Wing Chun Characteristics & Principles.
Wing Chun is not simply just a collection of unrelated ideas and martial arts techniques. It has a core set of guiding principles. This keeps this martial art a pure and integrated fighting system, while allowing direction for refinement during training that is consistent with its principles. These guiding principles are maintained with practice of the Wing Chun forms and are part of the reason for Wing Chun 's uniquely scientific and logical approach to martial arts and self defence.
By observing the approach of Wing Chun it is quite easy to accept that a woman did indeed have a role to play in the development of this great martial art. It is an extremely logical, scientific martial arts system, which always makes use of skill over strength, economy of motion over flowery motion, making it well suited to someone of smaller stature and strength.
Indeed, most Wing Chun techniques serve a practical purpose. There are no flowery movements or graceful techniques that mimic animal movements like other popular Kung Fu styles. In practice, the martial arts techniques of Wing Chun may be interpreted and understood either in terms of body mechanics/structure or in the use of energy often referred to as Fa Jing (explosive force).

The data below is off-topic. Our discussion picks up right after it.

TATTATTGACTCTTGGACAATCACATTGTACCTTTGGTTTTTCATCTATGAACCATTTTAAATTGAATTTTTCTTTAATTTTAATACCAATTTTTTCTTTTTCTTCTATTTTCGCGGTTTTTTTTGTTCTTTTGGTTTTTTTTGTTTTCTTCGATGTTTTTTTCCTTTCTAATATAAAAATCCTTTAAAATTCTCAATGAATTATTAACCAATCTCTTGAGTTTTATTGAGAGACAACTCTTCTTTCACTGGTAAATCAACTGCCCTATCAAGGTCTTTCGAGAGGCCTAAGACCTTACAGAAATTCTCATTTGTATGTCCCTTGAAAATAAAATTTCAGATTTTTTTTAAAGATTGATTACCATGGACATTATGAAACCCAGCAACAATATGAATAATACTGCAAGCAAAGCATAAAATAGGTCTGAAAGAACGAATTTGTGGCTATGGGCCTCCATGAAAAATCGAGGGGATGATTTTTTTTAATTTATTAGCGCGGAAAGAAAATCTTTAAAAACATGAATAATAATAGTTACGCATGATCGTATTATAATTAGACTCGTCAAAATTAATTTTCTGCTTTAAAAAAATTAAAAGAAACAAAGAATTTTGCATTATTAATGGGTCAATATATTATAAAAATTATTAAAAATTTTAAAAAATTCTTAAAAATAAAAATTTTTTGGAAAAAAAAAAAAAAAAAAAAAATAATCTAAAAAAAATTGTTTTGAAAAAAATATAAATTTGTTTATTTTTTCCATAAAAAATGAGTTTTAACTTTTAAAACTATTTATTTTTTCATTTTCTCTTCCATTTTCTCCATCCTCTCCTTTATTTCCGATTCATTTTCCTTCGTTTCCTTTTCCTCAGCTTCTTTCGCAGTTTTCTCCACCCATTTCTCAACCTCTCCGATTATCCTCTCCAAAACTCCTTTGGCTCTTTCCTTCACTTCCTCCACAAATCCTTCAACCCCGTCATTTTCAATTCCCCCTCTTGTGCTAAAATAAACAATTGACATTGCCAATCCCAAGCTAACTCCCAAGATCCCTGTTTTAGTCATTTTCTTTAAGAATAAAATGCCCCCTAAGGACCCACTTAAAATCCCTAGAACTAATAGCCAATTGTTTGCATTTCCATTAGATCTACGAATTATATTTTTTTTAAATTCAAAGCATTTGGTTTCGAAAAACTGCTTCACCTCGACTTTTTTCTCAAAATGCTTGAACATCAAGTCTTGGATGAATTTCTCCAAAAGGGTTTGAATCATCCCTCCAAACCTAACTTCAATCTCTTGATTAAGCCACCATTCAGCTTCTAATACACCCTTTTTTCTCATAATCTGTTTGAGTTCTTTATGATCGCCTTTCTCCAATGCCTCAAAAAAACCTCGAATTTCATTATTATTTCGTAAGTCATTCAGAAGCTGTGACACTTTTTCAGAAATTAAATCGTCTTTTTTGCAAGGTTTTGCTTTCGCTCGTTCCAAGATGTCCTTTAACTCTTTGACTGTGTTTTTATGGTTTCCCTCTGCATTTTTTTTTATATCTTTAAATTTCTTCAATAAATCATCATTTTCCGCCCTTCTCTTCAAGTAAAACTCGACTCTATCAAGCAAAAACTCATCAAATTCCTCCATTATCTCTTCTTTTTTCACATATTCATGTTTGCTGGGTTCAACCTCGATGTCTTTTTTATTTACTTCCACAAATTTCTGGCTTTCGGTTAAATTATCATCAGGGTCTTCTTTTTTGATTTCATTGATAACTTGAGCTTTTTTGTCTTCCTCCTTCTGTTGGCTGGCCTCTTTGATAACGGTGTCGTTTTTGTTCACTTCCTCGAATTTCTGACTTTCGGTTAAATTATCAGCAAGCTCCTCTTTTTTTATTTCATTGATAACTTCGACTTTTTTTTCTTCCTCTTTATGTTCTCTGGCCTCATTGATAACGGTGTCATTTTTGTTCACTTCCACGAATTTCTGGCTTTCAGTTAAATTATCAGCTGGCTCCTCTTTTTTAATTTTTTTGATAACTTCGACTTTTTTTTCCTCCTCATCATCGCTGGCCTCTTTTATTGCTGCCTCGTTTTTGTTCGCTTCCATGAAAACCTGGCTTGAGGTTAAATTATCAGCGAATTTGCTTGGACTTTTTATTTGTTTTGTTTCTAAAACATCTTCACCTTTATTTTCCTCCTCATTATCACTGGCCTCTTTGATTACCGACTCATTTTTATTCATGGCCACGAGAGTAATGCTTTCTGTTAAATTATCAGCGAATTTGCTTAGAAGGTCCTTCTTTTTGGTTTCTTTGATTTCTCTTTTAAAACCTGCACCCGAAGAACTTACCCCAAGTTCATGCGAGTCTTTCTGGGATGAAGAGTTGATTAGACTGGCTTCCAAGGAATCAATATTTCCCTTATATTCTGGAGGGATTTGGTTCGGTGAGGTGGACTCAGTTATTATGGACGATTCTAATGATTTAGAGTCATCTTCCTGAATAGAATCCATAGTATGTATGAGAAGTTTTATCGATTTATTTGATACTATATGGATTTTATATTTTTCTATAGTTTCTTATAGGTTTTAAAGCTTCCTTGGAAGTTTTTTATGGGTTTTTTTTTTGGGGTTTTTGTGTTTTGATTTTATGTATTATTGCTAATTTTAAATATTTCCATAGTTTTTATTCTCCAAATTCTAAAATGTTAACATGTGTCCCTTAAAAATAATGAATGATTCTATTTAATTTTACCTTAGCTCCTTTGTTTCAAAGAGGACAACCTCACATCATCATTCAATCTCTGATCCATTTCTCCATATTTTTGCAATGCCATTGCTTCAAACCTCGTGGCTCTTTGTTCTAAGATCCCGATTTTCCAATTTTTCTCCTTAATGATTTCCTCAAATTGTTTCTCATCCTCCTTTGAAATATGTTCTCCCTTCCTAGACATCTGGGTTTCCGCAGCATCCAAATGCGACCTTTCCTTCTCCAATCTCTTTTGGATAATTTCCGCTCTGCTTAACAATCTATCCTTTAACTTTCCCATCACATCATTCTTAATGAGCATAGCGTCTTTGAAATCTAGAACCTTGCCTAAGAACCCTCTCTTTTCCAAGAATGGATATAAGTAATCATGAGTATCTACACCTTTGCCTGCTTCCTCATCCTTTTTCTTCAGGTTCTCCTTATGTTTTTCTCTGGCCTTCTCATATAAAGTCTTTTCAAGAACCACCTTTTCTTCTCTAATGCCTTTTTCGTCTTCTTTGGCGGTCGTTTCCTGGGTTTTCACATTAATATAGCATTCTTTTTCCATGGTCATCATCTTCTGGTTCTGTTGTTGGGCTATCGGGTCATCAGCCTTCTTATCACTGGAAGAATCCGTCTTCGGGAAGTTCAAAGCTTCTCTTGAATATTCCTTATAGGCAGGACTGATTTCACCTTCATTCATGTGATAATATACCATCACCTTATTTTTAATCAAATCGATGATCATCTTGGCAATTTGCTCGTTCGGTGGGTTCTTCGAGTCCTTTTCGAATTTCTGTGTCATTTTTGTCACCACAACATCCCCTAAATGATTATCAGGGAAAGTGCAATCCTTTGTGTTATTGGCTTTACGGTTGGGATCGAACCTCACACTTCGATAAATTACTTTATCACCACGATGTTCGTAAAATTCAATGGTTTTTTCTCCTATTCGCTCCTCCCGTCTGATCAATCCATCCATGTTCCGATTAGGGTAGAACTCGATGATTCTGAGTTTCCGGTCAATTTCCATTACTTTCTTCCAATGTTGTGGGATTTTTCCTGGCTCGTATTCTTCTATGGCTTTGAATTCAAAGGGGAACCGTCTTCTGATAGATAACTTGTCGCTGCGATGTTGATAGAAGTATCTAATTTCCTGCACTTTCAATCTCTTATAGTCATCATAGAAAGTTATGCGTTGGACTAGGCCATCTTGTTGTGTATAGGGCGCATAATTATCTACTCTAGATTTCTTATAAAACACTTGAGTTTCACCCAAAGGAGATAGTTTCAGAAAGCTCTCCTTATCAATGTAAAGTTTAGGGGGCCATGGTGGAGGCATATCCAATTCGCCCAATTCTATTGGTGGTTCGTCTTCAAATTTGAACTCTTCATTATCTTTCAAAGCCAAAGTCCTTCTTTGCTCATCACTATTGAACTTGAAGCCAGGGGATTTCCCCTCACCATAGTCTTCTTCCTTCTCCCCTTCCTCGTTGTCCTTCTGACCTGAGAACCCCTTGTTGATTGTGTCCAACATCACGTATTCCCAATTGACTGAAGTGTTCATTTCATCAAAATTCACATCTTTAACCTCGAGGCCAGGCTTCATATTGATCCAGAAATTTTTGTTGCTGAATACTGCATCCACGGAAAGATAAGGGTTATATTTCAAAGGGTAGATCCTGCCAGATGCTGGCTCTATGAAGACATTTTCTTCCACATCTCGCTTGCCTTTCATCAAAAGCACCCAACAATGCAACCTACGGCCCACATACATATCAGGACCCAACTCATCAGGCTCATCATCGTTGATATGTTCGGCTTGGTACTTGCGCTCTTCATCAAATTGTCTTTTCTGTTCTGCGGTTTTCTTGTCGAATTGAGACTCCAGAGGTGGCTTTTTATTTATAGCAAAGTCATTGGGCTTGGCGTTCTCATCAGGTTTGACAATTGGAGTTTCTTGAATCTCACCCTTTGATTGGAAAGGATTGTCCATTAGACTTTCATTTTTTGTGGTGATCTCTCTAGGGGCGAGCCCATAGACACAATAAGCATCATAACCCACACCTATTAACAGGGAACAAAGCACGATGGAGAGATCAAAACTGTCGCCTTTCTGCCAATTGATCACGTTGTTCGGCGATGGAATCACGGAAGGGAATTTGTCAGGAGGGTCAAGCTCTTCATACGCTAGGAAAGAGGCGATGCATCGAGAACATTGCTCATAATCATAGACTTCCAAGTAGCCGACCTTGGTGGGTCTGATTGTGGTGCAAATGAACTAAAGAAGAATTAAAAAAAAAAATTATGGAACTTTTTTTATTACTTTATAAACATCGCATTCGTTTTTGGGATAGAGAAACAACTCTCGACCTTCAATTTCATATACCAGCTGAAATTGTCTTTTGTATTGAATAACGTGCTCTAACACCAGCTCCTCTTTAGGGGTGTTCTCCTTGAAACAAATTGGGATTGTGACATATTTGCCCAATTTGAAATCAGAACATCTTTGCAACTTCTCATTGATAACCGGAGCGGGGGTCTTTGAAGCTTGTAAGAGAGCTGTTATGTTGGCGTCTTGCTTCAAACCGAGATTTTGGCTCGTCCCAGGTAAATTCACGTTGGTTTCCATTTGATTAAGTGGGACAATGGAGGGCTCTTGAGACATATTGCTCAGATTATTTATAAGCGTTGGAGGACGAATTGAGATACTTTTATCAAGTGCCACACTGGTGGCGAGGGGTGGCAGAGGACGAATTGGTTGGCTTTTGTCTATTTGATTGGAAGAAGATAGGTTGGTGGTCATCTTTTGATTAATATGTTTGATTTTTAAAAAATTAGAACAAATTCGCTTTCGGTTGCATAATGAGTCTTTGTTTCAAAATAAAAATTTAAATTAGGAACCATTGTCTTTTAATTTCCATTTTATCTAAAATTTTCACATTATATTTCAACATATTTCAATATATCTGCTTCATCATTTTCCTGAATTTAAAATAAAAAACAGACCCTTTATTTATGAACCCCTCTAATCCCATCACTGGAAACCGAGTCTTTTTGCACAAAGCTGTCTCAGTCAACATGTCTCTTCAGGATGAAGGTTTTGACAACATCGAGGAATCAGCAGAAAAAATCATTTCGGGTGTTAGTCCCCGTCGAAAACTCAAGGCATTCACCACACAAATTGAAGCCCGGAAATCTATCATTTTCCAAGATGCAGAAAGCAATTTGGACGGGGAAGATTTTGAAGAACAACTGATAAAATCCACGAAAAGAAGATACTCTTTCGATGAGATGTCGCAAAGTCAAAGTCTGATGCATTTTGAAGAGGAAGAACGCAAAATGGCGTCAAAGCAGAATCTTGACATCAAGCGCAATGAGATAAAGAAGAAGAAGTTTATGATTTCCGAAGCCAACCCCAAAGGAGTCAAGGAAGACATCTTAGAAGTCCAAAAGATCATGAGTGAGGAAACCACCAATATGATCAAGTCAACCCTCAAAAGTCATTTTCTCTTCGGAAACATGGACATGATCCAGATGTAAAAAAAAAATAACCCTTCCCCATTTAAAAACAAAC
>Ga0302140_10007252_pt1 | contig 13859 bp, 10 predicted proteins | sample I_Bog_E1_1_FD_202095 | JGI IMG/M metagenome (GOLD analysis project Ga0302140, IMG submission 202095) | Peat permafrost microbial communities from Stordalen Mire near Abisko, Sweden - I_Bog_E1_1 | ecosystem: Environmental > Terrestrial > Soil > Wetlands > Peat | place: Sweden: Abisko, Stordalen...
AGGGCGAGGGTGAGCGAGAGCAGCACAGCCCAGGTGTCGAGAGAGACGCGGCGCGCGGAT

This is not to suggest that Wing Chun relies on brute strength. On the contrary, softness (via relaxation) combined with sudden contraction is fundamental to the martial arts system, and is essential to deflect, negate, and use the aggressors power against himself. Thus the importance of the training the Wing Chun forms, each form in particular develops an aspect of the practitioners ability. Indeed, the first form (Sui Nim Tao) develops a basic understanding of the Centre Line Theory, whilst ensuring strength in the basic shapes and explosive power (Fa Jing).
The Second Form (Chum Kui) extends the practitioners understanding of the First Form and combines the qualities of strong frame and explosive power developed in the first form with speed and body structure in order to create a dynamic high-pressured martial arts exercise for the Wing Chun practitioner. The early forms of Wing Chun should be viewed as physical training that develops power, strength, and explosive energy. They are not merely a collection of simply martial arts techniques to be thoughtlessly copied, but techniques that when practiced properly engage insurmountable strength and power, even for people of small frame and structure.
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